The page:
15 June 2015: Emergency communications agency Télécoms Sans Frontières (TSF) has announced that just six weeks after the devastating 7.8 magnitude earthquake shook Nepal on 25 April and a second with a magnitude of 7.3 hit on 12 May, over 7,000 family members were reunited thanks to Inmarsat’s support.
Often the first on the scene following a disaster, TSF carries out humanitarian calling operations dispatching Emergency Response Teams to villages and communities to offer free national or international calls using Inmarsat’s IsatPhone Pro mobile satellite phone.
The calls enable those affected by the disaster to reach out for financial help or material aid from friends and family abroad – and more often than not simply let loved ones know they are safe.
With the total number of fatalities following both disasters currently standing at over 8,600 each call can provide a communications lifeline.
One such incident occurred during operations in Laprak’s temporary camps when a lady asked TSF if they could go and see her father in his tent.
“Aged 87, the bed-stricken gentleman had injured both of his legs during the first earthquake and had not been able to move since,” said Alexander James Thomas, Head of Communications at TSF, who has been working on the ground in Nepal.
“The telephone call offered by my team allowed the gentleman to contact his family who had not yet heard from him. The gentleman, his daughters and grandsons were extremely moved to hear his voice and relieved to learn that he was still alive.”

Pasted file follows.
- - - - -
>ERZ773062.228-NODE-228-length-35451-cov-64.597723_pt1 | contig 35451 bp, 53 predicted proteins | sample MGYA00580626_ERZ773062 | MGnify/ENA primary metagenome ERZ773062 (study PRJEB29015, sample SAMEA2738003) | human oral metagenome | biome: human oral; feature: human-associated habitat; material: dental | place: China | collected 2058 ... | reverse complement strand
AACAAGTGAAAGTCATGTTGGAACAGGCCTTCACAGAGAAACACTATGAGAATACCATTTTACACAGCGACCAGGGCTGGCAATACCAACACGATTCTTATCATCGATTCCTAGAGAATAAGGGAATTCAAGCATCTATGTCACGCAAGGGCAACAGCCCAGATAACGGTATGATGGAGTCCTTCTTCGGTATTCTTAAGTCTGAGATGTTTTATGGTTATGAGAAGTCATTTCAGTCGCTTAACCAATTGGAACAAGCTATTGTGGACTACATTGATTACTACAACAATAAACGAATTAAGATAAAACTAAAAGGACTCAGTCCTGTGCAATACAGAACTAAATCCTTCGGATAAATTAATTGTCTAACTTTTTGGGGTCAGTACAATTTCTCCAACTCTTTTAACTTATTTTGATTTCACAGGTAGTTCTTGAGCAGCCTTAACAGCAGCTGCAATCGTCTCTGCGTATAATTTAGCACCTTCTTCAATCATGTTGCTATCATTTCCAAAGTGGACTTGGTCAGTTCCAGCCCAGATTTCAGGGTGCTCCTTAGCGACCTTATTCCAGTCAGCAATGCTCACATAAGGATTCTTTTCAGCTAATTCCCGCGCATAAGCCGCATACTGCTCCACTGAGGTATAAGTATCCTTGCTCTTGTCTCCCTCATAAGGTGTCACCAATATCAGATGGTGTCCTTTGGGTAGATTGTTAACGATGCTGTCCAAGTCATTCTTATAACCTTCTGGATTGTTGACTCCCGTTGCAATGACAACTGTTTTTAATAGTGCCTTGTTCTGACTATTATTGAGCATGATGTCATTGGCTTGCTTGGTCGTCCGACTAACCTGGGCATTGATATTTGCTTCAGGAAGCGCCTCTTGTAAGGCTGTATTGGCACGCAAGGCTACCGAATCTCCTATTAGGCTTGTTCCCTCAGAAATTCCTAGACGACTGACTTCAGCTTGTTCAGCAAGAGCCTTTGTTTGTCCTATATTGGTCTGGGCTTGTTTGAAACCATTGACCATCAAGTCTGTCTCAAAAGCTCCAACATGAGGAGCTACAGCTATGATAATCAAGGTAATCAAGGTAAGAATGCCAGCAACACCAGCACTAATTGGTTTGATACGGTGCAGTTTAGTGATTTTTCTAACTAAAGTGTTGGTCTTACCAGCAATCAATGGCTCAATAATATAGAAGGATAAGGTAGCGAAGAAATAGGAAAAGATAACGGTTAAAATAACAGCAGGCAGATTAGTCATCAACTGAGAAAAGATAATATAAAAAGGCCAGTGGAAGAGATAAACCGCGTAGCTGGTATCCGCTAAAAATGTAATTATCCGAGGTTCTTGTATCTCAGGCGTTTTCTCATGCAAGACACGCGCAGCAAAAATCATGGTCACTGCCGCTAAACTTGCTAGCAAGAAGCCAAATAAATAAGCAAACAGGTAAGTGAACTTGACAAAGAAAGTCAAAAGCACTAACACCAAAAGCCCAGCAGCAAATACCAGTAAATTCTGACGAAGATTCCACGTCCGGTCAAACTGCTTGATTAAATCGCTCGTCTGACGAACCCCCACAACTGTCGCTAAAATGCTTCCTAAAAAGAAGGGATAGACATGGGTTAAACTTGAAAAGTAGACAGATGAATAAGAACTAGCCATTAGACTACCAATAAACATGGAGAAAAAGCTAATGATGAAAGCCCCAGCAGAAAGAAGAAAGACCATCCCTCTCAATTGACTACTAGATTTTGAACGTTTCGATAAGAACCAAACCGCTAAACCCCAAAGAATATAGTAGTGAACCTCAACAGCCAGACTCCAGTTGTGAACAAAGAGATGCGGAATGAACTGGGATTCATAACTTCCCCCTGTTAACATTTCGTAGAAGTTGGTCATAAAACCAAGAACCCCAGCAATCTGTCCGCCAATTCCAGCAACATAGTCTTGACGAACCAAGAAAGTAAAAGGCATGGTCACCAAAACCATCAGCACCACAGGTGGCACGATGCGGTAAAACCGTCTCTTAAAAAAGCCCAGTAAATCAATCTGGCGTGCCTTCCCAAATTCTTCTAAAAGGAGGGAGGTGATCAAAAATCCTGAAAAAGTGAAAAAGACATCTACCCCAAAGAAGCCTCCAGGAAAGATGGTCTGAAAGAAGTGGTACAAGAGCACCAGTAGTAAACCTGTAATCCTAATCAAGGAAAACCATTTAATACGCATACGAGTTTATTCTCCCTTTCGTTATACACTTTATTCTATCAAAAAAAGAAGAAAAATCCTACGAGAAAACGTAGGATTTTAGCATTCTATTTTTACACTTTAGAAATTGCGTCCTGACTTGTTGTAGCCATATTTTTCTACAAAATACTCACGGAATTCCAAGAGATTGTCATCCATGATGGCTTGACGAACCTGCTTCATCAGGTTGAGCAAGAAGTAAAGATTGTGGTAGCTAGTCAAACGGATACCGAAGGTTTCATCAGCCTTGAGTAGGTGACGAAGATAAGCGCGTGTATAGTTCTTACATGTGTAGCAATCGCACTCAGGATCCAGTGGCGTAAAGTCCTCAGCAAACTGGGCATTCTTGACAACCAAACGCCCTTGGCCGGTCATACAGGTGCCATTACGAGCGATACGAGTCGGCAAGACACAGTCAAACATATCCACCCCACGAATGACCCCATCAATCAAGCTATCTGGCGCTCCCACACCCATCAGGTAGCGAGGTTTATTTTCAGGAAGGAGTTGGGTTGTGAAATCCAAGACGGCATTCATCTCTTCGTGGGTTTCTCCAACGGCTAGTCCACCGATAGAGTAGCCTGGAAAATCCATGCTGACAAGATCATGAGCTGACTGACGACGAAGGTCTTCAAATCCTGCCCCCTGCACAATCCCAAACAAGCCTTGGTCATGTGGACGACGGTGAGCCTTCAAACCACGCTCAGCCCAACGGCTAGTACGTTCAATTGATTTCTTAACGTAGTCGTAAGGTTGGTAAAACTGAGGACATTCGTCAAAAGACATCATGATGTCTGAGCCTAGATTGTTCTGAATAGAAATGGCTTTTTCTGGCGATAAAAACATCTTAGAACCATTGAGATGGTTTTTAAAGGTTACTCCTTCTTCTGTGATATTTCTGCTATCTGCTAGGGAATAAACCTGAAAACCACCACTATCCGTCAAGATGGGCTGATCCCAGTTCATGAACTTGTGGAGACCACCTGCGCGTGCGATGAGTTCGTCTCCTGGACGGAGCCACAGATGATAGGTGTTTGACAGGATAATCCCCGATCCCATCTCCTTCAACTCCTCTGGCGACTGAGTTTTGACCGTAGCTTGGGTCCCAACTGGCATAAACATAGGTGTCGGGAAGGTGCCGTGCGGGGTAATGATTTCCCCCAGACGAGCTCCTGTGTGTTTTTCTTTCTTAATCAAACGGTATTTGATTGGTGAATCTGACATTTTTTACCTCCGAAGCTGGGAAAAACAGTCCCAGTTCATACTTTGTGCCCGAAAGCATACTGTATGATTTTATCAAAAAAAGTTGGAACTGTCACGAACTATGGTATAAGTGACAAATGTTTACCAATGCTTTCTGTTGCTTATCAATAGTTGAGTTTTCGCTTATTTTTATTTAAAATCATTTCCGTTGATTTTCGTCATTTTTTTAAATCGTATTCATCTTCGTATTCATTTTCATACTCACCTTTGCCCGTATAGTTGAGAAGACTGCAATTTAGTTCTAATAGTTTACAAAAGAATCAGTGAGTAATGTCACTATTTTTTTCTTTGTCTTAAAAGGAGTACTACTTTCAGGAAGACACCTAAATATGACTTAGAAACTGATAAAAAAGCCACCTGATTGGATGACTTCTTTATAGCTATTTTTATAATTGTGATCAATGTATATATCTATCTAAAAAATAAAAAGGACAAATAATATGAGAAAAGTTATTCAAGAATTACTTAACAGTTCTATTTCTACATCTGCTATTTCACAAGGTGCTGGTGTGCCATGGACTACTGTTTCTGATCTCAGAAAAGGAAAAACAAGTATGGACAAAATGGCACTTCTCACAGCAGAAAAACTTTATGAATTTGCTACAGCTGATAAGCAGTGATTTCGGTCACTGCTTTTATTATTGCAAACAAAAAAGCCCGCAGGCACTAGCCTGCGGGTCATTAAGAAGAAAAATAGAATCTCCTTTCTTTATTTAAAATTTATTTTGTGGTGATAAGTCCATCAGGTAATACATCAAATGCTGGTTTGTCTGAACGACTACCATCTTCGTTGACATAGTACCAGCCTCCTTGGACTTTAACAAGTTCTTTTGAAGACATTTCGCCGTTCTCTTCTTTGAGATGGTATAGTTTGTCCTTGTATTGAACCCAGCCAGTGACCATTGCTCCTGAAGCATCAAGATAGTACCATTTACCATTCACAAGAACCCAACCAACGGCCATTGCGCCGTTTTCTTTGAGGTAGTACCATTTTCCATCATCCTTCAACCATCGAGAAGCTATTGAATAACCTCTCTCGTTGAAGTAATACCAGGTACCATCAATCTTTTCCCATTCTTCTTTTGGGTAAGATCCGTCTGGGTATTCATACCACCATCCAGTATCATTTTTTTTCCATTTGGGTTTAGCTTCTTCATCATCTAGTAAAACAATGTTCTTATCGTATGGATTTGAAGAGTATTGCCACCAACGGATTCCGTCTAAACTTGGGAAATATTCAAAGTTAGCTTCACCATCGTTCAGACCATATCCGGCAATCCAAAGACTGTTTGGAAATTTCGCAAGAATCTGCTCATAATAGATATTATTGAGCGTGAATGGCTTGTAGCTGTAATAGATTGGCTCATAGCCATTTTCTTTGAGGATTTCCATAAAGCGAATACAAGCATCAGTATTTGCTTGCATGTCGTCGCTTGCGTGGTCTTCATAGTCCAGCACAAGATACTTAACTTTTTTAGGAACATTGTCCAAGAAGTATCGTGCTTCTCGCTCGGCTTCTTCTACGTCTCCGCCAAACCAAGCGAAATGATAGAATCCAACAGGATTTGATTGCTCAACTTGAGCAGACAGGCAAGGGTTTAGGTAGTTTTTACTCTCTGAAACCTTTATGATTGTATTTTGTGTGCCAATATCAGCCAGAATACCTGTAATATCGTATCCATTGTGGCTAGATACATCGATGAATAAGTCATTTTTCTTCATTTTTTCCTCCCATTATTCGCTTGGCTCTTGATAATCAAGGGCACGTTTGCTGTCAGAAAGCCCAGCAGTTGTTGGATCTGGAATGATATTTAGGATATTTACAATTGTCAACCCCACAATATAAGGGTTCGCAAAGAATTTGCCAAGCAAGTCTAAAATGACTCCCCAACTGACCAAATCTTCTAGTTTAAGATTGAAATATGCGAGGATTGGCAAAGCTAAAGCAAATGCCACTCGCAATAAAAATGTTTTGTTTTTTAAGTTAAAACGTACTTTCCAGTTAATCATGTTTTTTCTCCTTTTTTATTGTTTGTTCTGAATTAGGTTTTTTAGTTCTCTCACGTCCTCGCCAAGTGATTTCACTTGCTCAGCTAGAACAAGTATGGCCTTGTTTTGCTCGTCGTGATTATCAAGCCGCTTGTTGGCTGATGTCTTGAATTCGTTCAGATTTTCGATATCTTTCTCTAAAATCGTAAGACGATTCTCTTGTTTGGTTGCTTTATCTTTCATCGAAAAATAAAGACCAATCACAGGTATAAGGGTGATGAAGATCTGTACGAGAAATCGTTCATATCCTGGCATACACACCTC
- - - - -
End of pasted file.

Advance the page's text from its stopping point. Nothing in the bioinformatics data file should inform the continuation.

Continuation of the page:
In the same region, when villagers found a man in a forest with a broken leg they carried him back to the camp where TSF was conducting calling operations. A Nepalese Officer there was able to use our IsatPhone Pro to call for assistance and in just 20 minutes a helicopter had arrived to transport him, along with other injured villagers, to a field hospital for treatment.
As part of its support, TSF has also been facilitating coordination relief efforts by providing satellite communications capacities to international NGOs and United Nations Agencies working in Nepal via our BGAN service.
Internet connections are used to enhance coordination efforts by enabling information, reports, damages and needs assessments to be shared in order to provide effective aid distribution, medical care and disaster response to areas that are often difficult to access.
TSF has since been recognised in a letter of thanks sent by the Director of the Office for the Coordination of Humanitarian Affairs at the UN.